Legalism, Grace, and Faith
Therefore we conclude that a man is justified by faith apart from the deeds of the law. (Romans 3:28)
Even so faith by itself, if it does not have works, is dead. (James 2:17)
Sadly, when we speak of obedience to God many people mistakenly think that we are teaching "legalism"--that one can be saved by doing good works. No, we believe and maintain that people are justified by faith apart from good works. There is nothing that we can do to earn salvation. Good works flow out of one's faith. Obedience is a result of a person's love for God; it is not an effort to earn salvation.
There are two beautiful truths balanced so wonderfully in Scripture, as indicated by the above two verses:
- No one can be saved by doing good works. Salvation comes through faith in Christ.
- Everyone who has been saved by faith will do good works.
Ephesians 2:8-10 describes it this way:
8 For it is by grace that you have been saved through faith, and that not of yourselves; it is the gift of God, 9 not of works, so that no one should boast. 10 For we are his workmanship, created in Christ Jesus to do good works, which God prepared beforehand that we should walk in them.
It is clear from verses 8 and 9 that salvation is something that God works in us by his grace; we do not earn it. This fact, however, does not mean that the believer is exempt from doing good works as verse 10 clearly indicates.
Scripture very plainly teaches that salvation is God's work and yet Christians also must "work". For example, Philippians 2:12-13 says:
12 Therefore my beloved as you have always obeyed...work out your own salvation in fear and trembling 13 for it is God who works in you to will and to do of his good pleasure.
Let us examine just a little about God's grace and faith and how they are at work in a believer. It is by grace through faith that we are able to obey God; clearly, this is not legalism.
As we have seen in the preceding Scriptures, grace has an integral part in one's salvation. Grace is not passive in the life of a Christian; it is not merely "unmerited favor", but it is much more than this. Yes, grace is undeserved; you cannot earn it. Grace is favor from God, but what does it do in the life of someone who by faith receives the grace? Titus 2:11-14 tells us that "the grace of God that brings salvation has appeared to all men teaching us to deny ungodliness and worldly passions, and to live self-controlled, upright and godly lives in this present age." God's grace teaches us to live self-controlled, godly lives "in this present age"--to obey him always, right now in this present age! God's grace does not simply forgive our sins and then cause God to overlook future sins. Rather, by grace God forgives us and then grace teaches us to change our ways and teaches us how to live. Praise God for his grace! Have you received the grace that is spoken of in the Bible or some other "grace" that deceitfully allows you to live for yourself in outright contradiction to the clear teachings of the Word of God?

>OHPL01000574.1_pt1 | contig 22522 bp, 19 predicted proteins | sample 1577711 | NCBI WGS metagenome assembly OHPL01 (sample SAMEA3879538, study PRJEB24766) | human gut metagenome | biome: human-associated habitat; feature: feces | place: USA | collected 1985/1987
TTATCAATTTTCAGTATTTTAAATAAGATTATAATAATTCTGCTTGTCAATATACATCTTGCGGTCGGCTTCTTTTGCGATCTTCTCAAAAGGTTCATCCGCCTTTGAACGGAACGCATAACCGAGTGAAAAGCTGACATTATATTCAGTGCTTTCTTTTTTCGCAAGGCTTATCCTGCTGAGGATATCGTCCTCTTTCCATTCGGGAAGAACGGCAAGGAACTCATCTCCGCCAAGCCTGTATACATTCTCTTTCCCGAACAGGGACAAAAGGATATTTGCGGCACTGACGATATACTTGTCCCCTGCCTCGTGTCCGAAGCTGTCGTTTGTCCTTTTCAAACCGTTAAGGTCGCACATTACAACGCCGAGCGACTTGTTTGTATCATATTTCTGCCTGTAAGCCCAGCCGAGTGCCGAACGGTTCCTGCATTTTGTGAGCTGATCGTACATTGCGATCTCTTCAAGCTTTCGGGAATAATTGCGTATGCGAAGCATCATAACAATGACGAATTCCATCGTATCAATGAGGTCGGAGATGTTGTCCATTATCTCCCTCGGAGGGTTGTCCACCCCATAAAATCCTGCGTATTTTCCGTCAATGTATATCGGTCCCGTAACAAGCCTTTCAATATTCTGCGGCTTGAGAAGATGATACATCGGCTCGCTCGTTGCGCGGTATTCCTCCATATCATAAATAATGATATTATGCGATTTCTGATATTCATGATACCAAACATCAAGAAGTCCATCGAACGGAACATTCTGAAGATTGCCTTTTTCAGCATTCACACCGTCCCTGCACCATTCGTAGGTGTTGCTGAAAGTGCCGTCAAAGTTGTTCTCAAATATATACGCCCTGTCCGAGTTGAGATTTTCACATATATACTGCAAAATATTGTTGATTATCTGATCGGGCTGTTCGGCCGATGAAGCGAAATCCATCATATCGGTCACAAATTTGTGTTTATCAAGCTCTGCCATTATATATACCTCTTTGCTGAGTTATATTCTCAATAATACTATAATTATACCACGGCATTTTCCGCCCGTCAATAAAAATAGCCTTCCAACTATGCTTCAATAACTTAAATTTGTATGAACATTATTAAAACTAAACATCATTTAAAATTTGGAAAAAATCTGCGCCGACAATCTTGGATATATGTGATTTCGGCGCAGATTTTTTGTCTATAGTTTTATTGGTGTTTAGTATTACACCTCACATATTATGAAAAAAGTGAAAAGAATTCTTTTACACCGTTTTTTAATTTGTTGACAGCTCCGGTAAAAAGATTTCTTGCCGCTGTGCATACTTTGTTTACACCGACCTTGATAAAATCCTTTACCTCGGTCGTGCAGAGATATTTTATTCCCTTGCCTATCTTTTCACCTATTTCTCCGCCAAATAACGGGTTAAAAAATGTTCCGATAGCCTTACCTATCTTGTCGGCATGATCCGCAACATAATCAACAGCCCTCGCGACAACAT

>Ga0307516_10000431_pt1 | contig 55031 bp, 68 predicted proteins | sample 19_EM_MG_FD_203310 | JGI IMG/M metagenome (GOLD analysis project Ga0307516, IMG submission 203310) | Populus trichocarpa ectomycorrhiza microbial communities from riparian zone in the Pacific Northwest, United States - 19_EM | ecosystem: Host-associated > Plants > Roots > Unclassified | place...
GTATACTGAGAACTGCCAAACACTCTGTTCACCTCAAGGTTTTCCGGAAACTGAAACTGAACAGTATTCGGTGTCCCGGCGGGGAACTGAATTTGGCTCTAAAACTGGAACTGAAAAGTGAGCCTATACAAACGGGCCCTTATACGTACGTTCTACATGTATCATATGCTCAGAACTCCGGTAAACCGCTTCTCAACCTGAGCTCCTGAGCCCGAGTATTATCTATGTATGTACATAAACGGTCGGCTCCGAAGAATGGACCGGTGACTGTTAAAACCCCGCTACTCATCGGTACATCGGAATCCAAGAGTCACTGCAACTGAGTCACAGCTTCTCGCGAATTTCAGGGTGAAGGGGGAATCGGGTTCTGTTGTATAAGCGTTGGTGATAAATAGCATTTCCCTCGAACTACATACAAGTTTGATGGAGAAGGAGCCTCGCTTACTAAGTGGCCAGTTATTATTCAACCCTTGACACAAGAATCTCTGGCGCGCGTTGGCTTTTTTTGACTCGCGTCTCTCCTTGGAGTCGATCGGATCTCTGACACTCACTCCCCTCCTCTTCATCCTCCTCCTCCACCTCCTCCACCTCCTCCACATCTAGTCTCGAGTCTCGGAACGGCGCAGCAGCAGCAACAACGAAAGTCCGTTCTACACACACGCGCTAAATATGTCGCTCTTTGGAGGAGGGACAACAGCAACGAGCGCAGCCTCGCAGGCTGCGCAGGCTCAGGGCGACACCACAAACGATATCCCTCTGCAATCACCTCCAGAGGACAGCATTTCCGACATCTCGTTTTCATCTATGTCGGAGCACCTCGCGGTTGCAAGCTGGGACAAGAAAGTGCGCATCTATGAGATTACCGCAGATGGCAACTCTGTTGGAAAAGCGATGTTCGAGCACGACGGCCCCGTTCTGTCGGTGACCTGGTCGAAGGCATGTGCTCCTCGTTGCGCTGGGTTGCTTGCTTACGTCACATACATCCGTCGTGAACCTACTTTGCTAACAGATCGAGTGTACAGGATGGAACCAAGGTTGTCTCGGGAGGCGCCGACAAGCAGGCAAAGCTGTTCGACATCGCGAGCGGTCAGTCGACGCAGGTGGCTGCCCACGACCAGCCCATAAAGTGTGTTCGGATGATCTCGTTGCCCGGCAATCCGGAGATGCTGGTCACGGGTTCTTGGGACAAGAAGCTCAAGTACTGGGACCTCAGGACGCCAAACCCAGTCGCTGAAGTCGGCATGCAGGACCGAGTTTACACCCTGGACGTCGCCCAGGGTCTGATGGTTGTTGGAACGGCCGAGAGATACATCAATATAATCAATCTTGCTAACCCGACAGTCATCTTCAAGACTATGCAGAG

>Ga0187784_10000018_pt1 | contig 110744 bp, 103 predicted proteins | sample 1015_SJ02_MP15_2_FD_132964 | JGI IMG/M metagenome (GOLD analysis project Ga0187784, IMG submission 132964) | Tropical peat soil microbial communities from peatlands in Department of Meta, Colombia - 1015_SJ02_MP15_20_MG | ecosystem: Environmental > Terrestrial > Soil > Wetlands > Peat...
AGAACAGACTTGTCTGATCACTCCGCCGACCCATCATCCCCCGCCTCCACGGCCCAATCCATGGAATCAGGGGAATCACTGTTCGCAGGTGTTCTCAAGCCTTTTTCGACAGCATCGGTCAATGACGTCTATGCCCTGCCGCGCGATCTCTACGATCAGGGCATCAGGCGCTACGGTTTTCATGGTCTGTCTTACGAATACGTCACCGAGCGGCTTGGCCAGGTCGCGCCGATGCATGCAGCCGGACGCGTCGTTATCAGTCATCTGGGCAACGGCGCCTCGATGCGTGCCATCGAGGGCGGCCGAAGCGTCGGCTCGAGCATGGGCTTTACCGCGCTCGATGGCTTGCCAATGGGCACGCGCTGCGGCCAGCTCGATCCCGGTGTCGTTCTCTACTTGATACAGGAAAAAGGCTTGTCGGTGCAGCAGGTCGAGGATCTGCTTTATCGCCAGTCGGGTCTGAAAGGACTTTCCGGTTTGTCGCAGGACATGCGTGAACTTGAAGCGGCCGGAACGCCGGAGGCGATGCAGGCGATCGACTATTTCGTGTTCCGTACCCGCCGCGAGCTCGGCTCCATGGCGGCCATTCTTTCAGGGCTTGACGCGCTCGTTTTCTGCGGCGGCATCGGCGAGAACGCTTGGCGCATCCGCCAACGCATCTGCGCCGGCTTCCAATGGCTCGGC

Faith is a full trust, confidence and belief in God and his promises and, more specifically, that through the blood of Christ shed for us we can have our sins forgiven. True faith is a matter of the heart and it will always evidence itself by outward action--otherwise is not real faith and it cannot save you (James 2:14-26). This is very clearly taught in the book of Romans. In the introduction to the book of Romans, Paul writes that the purpose of his apostleship is to "call people from among all the Gentiles to the obedience that comes from faith" (Romans 1:5). In the sixth chapter he refers to Christians as being slaves to obedience (Romans 6:16). He concludes the book of Romans similarly, stating that all nations are to "believe and obey [God]" (Romans 16:26). Elsewhere Paul writes that Christians are armed with divine power to bring every thought into captivity to the obedience of Christ (2 Cor. 10:5). In addition he states that "keeping God's commands is what counts" (1 Cor. 7:19). Under the inspiration of the Holy Spirit, Paul's letters always included strong and clear exhortations of obedience to God.